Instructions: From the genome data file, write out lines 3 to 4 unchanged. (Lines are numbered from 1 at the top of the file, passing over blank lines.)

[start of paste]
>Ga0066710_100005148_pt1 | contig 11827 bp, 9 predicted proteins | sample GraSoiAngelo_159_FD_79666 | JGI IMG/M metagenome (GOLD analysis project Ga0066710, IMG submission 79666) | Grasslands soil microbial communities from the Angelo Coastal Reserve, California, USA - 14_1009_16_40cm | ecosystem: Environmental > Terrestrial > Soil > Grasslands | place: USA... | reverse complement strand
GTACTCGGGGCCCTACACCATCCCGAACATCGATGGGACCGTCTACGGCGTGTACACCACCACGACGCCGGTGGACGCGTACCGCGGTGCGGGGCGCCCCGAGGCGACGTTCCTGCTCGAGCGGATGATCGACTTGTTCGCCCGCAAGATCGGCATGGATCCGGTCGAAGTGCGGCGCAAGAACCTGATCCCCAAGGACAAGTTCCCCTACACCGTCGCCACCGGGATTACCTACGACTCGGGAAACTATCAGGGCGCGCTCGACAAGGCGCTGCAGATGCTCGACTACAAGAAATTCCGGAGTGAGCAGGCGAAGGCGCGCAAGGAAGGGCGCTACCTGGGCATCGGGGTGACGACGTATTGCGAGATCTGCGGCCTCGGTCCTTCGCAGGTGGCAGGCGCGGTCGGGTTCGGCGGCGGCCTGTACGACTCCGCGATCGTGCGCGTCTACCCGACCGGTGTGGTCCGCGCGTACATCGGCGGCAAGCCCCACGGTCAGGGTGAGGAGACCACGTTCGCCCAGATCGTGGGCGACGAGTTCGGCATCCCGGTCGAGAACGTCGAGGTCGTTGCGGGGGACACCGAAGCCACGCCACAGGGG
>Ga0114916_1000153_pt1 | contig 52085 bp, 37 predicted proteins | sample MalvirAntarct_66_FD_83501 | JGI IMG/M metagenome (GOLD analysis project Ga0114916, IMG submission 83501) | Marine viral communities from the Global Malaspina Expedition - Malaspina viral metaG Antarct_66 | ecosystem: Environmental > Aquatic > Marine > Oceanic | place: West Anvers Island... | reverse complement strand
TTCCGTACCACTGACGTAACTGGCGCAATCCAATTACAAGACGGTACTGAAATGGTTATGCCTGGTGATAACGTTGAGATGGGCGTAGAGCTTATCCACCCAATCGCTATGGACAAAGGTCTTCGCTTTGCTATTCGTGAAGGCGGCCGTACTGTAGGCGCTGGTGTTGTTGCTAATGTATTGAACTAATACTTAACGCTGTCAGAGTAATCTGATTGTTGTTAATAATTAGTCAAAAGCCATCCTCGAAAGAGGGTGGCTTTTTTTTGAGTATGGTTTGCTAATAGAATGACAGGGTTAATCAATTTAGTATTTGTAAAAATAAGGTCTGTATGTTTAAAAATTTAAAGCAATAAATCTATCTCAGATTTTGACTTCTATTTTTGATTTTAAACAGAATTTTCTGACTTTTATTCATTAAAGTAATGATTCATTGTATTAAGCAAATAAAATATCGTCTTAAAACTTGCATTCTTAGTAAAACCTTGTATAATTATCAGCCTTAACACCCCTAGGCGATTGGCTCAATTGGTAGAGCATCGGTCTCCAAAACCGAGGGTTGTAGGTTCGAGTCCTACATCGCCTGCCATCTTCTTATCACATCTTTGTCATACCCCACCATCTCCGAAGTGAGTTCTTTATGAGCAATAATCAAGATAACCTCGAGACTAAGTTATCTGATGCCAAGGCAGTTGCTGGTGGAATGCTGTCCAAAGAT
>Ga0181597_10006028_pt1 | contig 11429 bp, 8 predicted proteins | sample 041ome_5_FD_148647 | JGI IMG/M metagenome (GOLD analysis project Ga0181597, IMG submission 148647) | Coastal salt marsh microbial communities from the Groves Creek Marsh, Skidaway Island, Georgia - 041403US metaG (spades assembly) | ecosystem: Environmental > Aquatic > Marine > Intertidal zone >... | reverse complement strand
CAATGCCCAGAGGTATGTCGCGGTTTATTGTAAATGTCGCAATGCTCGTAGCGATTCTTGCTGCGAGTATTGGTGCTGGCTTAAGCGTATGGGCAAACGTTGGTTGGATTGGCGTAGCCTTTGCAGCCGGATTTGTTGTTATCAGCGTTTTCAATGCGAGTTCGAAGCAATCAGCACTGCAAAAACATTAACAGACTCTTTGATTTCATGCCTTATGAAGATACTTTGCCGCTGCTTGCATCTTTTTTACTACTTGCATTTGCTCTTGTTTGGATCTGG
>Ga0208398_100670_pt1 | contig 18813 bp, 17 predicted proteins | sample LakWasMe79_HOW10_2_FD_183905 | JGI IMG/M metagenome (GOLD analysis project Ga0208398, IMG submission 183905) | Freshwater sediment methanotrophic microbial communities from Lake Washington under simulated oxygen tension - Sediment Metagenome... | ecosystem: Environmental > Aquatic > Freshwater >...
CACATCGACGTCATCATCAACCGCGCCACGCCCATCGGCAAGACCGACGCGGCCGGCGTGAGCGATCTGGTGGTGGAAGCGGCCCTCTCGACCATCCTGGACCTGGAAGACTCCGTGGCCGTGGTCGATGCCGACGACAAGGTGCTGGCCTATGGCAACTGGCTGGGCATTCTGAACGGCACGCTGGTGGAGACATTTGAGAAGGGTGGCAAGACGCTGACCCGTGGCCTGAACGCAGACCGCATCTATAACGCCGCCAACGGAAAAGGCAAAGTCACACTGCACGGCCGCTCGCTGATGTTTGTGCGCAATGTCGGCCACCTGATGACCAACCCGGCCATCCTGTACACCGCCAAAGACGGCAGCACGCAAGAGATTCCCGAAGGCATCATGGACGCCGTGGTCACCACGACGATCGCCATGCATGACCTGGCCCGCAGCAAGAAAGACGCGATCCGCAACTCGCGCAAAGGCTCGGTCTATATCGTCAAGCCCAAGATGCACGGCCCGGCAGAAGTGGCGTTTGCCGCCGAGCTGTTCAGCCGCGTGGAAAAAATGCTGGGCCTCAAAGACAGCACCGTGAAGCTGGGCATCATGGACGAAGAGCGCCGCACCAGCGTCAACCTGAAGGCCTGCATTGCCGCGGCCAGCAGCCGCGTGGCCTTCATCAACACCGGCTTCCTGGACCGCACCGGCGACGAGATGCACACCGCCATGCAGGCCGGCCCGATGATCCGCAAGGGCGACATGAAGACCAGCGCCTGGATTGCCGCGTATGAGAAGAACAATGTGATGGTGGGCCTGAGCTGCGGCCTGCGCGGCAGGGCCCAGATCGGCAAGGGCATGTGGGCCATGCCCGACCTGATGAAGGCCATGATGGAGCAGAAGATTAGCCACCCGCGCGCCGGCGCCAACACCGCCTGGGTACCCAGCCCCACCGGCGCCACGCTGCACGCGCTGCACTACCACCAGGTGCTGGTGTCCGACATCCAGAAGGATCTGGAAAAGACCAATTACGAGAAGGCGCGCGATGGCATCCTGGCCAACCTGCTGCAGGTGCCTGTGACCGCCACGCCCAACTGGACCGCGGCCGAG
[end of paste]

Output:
>Ga0114916_1000153_pt1 | contig 52085 bp, 37 predicted proteins | sample MalvirAntarct_66_FD_83501 | JGI IMG/M metagenome (GOLD analysis project Ga0114916, IMG submission 83501) | Marine viral communities from the Global Malaspina Expedition - Malaspina viral metaG Antarct_66 | ecosystem: Environmental > Aquatic > Marine > Oceanic | place: West Anvers Island... | reverse complement strand
TTCCGTACCACTGACGTAACTGGCGCAATCCAATTACAAGACGGTACTGAAATGGTTATGCCTGGTGATAACGTTGAGATGGGCGTAGAGCTTATCCACCCAATCGCTATGGACAAAGGTCTTCGCTTTGCTATTCGTGAAGGCGGCCGTACTGTAGGCGCTGGTGTTGTTGCTAATGTATTGAACTAATACTTAACGCTGTCAGAGTAATCTGATTGTTGTTAATAATTAGTCAAAAGCCATCCTCGAAAGAGGGTGGCTTTTTTTTGAGTATGGTTTGCTAATAGAATGACAGGGTTAATCAATTTAGTATTTGTAAAAATAAGGTCTGTATGTTTAAAAATTTAAAGCAATAAATCTATCTCAGATTTTGACTTCTATTTTTGATTTTAAACAGAATTTTCTGACTTTTATTCATTAAAGTAATGATTCATTGTATTAAGCAAATAAAATATCGTCTTAAAACTTGCATTCTTAGTAAAACCTTGTATAATTATCAGCCTTAACACCCCTAGGCGATTGGCTCAATTGGTAGAGCATCGGTCTCCAAAACCGAGGGTTGTAGGTTCGAGTCCTACATCGCCTGCCATCTTCTTATCACATCTTTGTCATACCCCACCATCTCCGAAGTGAGTTCTTTATGAGCAATAATCAAGATAACCTCGAGACTAAGTTATCTGATGCCAAGGCAGTTGCTGGTGGAATGCTGTCCAAAGAT